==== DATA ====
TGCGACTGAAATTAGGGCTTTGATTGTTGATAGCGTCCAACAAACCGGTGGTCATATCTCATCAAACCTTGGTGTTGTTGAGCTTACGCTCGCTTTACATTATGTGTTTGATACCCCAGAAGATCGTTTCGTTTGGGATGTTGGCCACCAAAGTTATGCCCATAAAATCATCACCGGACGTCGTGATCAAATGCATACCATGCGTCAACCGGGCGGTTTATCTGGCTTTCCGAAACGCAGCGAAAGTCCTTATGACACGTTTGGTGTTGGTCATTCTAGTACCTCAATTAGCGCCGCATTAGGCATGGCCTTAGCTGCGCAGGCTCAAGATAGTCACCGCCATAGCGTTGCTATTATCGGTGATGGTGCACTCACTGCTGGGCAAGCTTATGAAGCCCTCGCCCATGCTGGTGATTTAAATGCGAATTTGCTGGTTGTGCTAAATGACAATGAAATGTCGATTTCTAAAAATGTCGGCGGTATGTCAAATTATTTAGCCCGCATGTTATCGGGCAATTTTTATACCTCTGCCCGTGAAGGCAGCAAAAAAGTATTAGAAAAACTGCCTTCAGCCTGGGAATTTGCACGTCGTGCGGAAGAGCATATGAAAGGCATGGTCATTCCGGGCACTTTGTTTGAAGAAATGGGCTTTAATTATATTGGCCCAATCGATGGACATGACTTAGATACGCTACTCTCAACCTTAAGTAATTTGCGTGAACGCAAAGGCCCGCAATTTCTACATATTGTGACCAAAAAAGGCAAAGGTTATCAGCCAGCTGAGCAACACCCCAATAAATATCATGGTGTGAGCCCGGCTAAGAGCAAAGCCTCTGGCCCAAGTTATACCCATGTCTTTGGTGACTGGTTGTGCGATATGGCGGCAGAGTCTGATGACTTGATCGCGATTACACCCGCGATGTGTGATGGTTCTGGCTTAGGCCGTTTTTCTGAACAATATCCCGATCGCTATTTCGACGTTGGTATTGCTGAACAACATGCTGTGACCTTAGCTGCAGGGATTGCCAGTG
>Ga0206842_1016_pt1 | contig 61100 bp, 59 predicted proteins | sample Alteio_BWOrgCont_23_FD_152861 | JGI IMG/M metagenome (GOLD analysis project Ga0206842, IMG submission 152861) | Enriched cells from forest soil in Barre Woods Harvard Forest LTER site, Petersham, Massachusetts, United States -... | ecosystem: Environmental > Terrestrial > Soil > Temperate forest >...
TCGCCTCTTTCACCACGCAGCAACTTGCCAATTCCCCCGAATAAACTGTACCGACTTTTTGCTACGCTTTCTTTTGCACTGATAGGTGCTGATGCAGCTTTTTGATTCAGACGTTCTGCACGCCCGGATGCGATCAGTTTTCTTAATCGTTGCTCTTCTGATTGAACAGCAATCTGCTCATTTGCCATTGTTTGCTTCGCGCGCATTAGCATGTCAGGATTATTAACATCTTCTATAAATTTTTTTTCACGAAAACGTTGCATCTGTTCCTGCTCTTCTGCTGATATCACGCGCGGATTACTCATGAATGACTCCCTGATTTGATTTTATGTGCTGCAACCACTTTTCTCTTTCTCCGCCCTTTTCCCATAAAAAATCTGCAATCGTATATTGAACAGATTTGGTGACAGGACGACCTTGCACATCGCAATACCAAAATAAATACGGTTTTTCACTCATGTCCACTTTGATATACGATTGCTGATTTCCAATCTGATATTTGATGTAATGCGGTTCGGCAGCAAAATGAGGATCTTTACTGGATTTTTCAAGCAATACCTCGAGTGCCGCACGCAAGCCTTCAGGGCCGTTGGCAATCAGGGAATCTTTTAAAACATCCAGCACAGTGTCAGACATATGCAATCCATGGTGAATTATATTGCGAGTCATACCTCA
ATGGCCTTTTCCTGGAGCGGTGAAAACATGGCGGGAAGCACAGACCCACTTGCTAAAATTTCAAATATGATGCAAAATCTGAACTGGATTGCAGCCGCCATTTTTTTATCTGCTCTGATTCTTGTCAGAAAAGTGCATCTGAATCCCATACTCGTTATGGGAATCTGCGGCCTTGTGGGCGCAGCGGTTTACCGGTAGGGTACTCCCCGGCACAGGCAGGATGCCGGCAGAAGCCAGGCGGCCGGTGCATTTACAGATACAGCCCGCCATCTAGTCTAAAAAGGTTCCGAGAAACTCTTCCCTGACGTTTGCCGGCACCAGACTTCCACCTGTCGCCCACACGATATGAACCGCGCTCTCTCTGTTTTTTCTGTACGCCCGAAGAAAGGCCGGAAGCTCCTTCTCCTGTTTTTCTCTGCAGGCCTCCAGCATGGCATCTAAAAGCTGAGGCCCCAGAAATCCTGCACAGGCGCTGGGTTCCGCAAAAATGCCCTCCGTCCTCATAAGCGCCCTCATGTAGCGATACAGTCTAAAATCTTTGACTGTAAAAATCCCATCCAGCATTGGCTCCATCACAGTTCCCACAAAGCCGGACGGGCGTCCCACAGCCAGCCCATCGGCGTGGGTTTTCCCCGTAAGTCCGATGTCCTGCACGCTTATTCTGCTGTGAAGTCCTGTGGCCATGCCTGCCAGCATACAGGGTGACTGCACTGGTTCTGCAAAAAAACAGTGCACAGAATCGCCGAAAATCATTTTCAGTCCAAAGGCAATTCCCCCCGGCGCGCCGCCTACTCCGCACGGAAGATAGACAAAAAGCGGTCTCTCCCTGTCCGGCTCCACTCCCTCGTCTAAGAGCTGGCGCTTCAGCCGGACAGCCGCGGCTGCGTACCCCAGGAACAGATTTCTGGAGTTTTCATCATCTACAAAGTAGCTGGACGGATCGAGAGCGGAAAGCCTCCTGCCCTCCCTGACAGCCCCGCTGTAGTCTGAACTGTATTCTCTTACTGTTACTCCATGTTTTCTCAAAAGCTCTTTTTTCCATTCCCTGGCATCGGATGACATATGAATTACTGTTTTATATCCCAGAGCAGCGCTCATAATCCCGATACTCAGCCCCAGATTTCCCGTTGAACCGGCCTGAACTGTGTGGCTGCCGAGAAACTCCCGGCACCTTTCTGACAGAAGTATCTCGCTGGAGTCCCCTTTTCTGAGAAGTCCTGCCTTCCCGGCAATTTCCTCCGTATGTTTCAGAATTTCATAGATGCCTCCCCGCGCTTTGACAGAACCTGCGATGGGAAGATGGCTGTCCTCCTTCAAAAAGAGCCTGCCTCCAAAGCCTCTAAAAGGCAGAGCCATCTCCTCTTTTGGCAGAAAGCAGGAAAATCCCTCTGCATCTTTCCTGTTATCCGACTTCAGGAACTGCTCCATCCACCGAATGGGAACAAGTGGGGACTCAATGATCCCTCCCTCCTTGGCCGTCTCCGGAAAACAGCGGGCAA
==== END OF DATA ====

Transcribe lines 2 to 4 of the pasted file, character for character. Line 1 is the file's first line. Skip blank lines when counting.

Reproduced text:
>Ga0206842_1016_pt1 | contig 61100 bp, 59 predicted proteins | sample Alteio_BWOrgCont_23_FD_152861 | JGI IMG/M metagenome (GOLD analysis project Ga0206842, IMG submission 152861) | Enriched cells from forest soil in Barre Woods Harvard Forest LTER site, Petersham, Massachusetts, United States -... | ecosystem: Environmental > Terrestrial > Soil > Temperate forest >...
TCGCCTCTTTCACCACGCAGCAACTTGCCAATTCCCCCGAATAAACTGTACCGACTTTTTGCTACGCTTTCTTTTGCACTGATAGGTGCTGATGCAGCTTTTTGATTCAGACGTTCTGCACGCCCGGATGCGATCAGTTTTCTTAATCGTTGCTCTTCTGATTGAACAGCAATCTGCTCATTTGCCATTGTTTGCTTCGCGCGCATTAGCATGTCAGGATTATTAACATCTTCTATAAATTTTTTTTCACGAAAACGTTGCATCTGTTCCTGCTCTTCTGCTGATATCACGCGCGGATTACTCATGAATGACTCCCTGATTTGATTTTATGTGCTGCAACCACTTTTCTCTTTCTCCGCCCTTTTCCCATAAAAAATCTGCAATCGTATATTGAACAGATTTGGTGACAGGACGACCTTGCACATCGCAATACCAAAATAAATACGGTTTTTCACTCATGTCCACTTTGATATACGATTGCTGATTTCCAATCTGATATTTGATGTAATGCGGTTCGGCAGCAAAATGAGGATCTTTACTGGATTTTTCAAGCAATACCTCGAGTGCCGCACGCAAGCCTTCAGGGCCGTTGGCAATCAGGGAATCTTTTAAAACATCCAGCACAGTGTCAGACATATGCAATCCATGGTGAATTATATTGCGAGTCATACCTCA
ATGGCCTTTTCCTGGAGCGGTGAAAACATGGCGGGAAGCACAGACCCACTTGCTAAAATTTCAAATATGATGCAAAATCTGAACTGGATTGCAGCCGCCATTTTTTTATCTGCTCTGATTCTTGTCAGAAAAGTGCATCTGAATCCCATACTCGTTATGGGAATCTGCGGCCTTGTGGGCGCAGCGGTTTACCGGTAGGGTACTCCCCGGCACAGGCAGGATGCCGGCAGAAGCCAGGCGGCCGGTGCATTTACAGATACAGCCCGCCATCTAGTCTAAAAAGGTTCCGAGAAACTCTTCCCTGACGTTTGCCGGCACCAGACTTCCACCTGTCGCCCACACGATATGAACCGCGCTCTCTCTGTTTTTTCTGTACGCCCGAAGAAAGGCCGGAAGCTCCTTCTCCTGTTTTTCTCTGCAGGCCTCCAGCATGGCATCTAAAAGCTGAGGCCCCAGAAATCCTGCACAGGCGCTGGGTTCCGCAAAAATGCCCTCCGTCCTCATAAGCGCCCTCATGTAGCGATACAGTCTAAAATCTTTGACTGTAAAAATCCCATCCAGCATTGGCTCCATCACAGTTCCCACAAAGCCGGACGGGCGTCCCACAGCCAGCCCATCGGCGTGGGTTTTCCCCGTAAGTCCGATGTCCTGCACGCTTATTCTGCTGTGAAGTCCTGTGGCCATGCCTGCCAGCATACAGGGTGACTGCACTGGTTCTGCAAAAAAACAGTGCACAGAATCGCCGAAAATCATTTTCAGTCCAAAGGCAATTCCCCCCGGCGCGCCGCCTACTCCGCACGGAAGATAGACAAAAAGCGGTCTCTCCCTGTCCGGCTCCACTCCCTCGTCTAAGAGCTGGCGCTTCAGCCGGACAGCCGCGGCTGCGTACCCCAGGAACAGATTTCTGGAGTTTTCATCATCTACAAAGTAGCTGGACGGATCGAGAGCGGAAAGCCTCCTGCCCTCCCTGACAGCCCCGCTGTAGTCTGAACTGTATTCTCTTACTGTTACTCCATGTTTTCTCAAAAGCTCTTTTTTCCATTCCCTGGCATCGGATGACATATGAATTACTGTTTTATATCCCAGAGCAGCGCTCATAATCCCGATACTCAGCCCCAGATTTCCCGTTGAACCGGCCTGAACTGTGTGGCTGCCGAGAAACTCCCGGCACCTTTCTGACAGAAGTATCTCGCTGGAGTCCCCTTTTCTGAGAAGTCCTGCCTTCCCGGCAATTTCCTCCGTATGTTTCAGAATTTCATAGATGCCTCCCCGCGCTTTGACAGAACCTGCGATGGGAAGATGGCTGTCCTCCTTCAAAAAGAGCCTGCCTCCAAAGCCTCTAAAAGGCAGAGCCATCTCCTCTTTTGGCAGAAAGCAGGAAAATCCCTCTGCATCTTTCCTGTTATCCGACTTCAGGAACTGCTCCATCCACCGAATGGGAACAAGTGGGGACTCAATGATCCCTCCCTCCTTGGCCGTCTCCGGAAAACAGCGGGCAA